The Ultimate Question of Origins: God and the Beginning of the Universe

William Lane Craig

The absolute origin of the universe, of all matter and energy, even of physical space and time themselves, in the Big Bang singularity contradicts the perennial naturalistic assumption that the universe has always existed. One after another, models designed to avert the initial cosmological singularity--the Steady State model, the Oscillating model, Vacuum Fluctuation models--have come and gone. Current quantum gravity models, such as the Hartle-Hawking model and the Vilenkin model, must appeal to the physically unintelligible and metaphysically dubious device of "imaginary time" to avoid the universe's beginning. The contingency implied by an absolute beginning ex nihilo points to a transcendent cause of the universe beyond space and time. Philosophical objections to a cause of the universe fail to carry conviction.


Astrophysics and Space Science

 269-270 (1999): 723-740

The Fundamental Question

From time immemorial men have turned their gaze toward the heavens and 


. Both cosmology and philosophy trace their roots to the wonder felt by the ancient Greeks as they contemplated the cosmos. According to Aristotle,

it is owing to their wonder that men both now begin and at first began to philosophize; they wondered originally at the obvious difficulties, then advanced little by little and stated difficulties about the greater matters, e.g. about the phenomena of the moon and those of the sun and the stars, and about the origin of the universe.


The question of why the universe exists remains the ultimate mystery. Derek Parfit, a contemporary philosopher, declares that "No question is more sublime than why there is a Universe: why there is anything rather than nothing."


This question led the great German mathematician and philosopher Gottfried Wilhelm Leibniz to posit the existence of a metaphysically necessary being which carries within itself the sufficient reason for its own existence and which constitutes the sufficient reason for the existence of everything else in the world.


 Leibniz identified this being as God. Leibniz's critics, on the other hand, claimed that the space-time universe may itself be the necessary being demanded by Leibniz's argument. Thus, the Scottish sceptic David Hume queried, "Why may not the material universe be the necessarily existent Being . . . ?" Indeed, "How can anything, that exists from eternity, have a cause, since that relation implies a priority in time and a beginning of existence?"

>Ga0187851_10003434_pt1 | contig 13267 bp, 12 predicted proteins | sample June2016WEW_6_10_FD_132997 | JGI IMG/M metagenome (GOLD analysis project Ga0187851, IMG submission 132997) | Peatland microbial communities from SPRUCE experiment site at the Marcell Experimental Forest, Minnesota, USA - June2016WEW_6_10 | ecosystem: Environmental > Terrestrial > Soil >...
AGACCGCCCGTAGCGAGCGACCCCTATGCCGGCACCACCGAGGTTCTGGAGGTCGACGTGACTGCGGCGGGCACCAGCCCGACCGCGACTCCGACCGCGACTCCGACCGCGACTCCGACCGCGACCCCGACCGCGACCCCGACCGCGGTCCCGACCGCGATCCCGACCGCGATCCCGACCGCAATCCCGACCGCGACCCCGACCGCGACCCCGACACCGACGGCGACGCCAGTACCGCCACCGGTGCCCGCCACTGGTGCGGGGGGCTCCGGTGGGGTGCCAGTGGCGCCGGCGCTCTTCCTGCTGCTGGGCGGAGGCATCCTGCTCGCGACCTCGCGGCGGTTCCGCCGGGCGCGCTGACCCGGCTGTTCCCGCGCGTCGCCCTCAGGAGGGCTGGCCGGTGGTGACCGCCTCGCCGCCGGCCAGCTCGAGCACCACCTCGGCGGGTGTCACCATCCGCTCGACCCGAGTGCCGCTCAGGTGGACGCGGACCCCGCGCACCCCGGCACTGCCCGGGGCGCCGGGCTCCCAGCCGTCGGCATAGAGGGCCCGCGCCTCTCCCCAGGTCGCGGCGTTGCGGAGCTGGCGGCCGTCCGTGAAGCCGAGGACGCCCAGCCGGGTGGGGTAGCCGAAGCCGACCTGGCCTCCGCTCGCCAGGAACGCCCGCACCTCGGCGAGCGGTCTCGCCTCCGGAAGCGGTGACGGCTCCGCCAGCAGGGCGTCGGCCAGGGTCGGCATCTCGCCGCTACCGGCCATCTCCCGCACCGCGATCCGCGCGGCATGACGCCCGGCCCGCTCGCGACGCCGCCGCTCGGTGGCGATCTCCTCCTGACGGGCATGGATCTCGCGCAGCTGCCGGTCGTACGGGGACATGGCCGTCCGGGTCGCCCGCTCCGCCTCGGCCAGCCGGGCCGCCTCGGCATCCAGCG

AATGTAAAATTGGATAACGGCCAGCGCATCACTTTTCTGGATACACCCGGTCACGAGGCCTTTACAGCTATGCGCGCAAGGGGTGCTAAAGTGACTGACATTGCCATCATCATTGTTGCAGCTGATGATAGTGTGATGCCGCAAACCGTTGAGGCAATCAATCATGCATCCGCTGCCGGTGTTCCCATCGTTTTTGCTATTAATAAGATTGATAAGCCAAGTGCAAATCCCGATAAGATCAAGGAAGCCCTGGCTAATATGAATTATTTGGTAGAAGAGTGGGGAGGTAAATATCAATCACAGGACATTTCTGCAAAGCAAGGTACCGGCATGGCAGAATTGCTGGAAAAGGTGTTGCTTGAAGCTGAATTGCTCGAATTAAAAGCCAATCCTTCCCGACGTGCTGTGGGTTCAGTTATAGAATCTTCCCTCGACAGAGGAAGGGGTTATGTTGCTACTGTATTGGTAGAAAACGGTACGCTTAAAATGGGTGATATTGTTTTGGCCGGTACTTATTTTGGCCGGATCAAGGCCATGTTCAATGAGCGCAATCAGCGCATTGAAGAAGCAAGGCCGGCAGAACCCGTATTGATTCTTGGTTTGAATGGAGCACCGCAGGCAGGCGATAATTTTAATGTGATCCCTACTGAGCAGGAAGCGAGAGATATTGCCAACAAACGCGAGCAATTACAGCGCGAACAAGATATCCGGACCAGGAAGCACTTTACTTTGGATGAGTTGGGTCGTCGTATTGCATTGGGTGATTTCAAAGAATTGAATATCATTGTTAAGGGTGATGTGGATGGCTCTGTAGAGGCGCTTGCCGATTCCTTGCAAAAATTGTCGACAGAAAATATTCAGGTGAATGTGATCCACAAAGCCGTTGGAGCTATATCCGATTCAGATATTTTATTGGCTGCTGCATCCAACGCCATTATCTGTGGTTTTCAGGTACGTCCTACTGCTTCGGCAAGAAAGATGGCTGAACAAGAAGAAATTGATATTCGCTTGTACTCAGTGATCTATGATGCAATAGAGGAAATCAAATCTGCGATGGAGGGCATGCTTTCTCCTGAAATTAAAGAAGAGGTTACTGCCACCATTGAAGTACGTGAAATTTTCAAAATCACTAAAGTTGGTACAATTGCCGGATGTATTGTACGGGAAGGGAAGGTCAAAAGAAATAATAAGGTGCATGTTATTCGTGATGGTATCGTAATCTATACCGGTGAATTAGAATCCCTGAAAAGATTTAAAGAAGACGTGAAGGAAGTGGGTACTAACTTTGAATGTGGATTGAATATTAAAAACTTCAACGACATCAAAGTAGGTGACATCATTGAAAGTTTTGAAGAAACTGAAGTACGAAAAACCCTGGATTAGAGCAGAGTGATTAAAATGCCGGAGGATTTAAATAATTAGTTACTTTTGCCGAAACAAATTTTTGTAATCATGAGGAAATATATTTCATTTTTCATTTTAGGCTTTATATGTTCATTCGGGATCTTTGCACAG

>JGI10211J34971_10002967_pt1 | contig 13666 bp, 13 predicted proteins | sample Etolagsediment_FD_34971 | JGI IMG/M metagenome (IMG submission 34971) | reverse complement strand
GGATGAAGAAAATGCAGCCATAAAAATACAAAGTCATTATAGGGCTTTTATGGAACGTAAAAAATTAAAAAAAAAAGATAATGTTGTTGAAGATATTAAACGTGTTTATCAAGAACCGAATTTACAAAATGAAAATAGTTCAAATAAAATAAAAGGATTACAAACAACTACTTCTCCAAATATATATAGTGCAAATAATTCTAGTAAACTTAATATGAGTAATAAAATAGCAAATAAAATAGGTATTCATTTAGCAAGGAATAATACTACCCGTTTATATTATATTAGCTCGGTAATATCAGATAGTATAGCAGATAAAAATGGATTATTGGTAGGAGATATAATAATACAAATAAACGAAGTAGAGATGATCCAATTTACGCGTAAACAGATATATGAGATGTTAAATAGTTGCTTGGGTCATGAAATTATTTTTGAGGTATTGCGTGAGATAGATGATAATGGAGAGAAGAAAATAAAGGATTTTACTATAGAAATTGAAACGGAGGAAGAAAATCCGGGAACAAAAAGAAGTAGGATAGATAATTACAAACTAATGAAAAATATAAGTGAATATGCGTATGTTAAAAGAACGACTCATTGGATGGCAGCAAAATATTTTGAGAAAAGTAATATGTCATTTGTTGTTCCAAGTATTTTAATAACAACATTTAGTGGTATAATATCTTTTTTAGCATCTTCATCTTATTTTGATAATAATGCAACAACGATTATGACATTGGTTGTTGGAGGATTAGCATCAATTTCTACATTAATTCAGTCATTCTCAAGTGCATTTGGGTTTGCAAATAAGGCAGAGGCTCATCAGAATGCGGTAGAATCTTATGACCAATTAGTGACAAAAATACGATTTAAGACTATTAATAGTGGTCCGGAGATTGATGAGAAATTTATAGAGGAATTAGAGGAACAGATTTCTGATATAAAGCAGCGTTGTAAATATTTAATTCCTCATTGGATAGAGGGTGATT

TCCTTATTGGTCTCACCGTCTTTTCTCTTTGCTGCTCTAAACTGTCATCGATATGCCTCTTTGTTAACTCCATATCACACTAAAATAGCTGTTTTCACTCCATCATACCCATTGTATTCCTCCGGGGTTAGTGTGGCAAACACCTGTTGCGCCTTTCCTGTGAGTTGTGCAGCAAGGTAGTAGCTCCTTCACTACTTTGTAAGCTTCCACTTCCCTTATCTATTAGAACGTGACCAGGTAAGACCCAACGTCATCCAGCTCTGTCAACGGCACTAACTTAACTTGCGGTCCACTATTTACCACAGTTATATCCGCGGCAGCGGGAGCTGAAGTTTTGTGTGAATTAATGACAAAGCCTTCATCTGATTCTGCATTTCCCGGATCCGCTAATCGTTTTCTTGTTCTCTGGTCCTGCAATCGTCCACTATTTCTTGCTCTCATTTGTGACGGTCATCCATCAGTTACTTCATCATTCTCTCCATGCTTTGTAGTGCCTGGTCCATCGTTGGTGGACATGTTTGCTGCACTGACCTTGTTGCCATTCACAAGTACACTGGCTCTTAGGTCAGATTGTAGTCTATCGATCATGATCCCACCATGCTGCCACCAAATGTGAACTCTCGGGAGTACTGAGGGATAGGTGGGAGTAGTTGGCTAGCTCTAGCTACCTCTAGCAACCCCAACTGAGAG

There is no warrant for going beyond the universe to posit a supernatural ground of its existence. As Bertrand Russell put it so succinctly in his BBC radio debate with Frederick Copleston, "The universe is just there, and that's all."


The Origin of the Universe

This stand-off persisted unaltered until 1917, the year in which Albert Einstein made a cosmological application of his newly discovered General Theory of Relativity.


 To his chagrin, he found that GTR would not permit a static model of the universe unless he introduced into his gravitational field equations a certain "fudge factor" L in order to counterbalance the gravitational effect of matter. Einstein's universe was balanced on a razor's edge, however, and the least perturbation would cause the universe either to implode or to expand. By taking this feature of Einstein's model seriously, Alexander Friedman and Georges Lemaitre were able to formulate independently in the 1920s solutions to the field equations which predicted an expanding universe.


The monumental significance of the Friedman-Lemaitre model lay in its historization of the universe. As one commentator has remarked, up to this time the idea of the expansion of the universe "was absolutely beyond comprehension. Throughout all of human history the universe was regarded as fixed and immutable and the idea that it might actually be changing was inconceivable."


 But if the Friedman-Lemaitre model were correct, the universe could no longer be adequately treated as a static entity existing, in effect, timelessly. Rather the universe has a history, and time will not be matter of indifference for our investigation of the cosmos. In 1929 Edwin Hubble's measurements of the red-shift in the optical spectra of light from distant galaxies,


 which was taken to indicate a universal recessional motion of the light sources in the line of sight, provided a dramatic verification of the Friedman-Lemaitre model. Incredibly, what Hubble had discovered was the isotropic expansion of the universe predicted by Friedman and Lemaitre. It marked a veritable turning point in the history of science. "Of all the great predictions that science has ever made over the centuries," exclaims John Wheeler, "was there ever one greater than this, to predict, and predict correctly, and predict against all expectation a phenomenon so fantastic as the expansion of the universe?"


The Standard Big Bang Model



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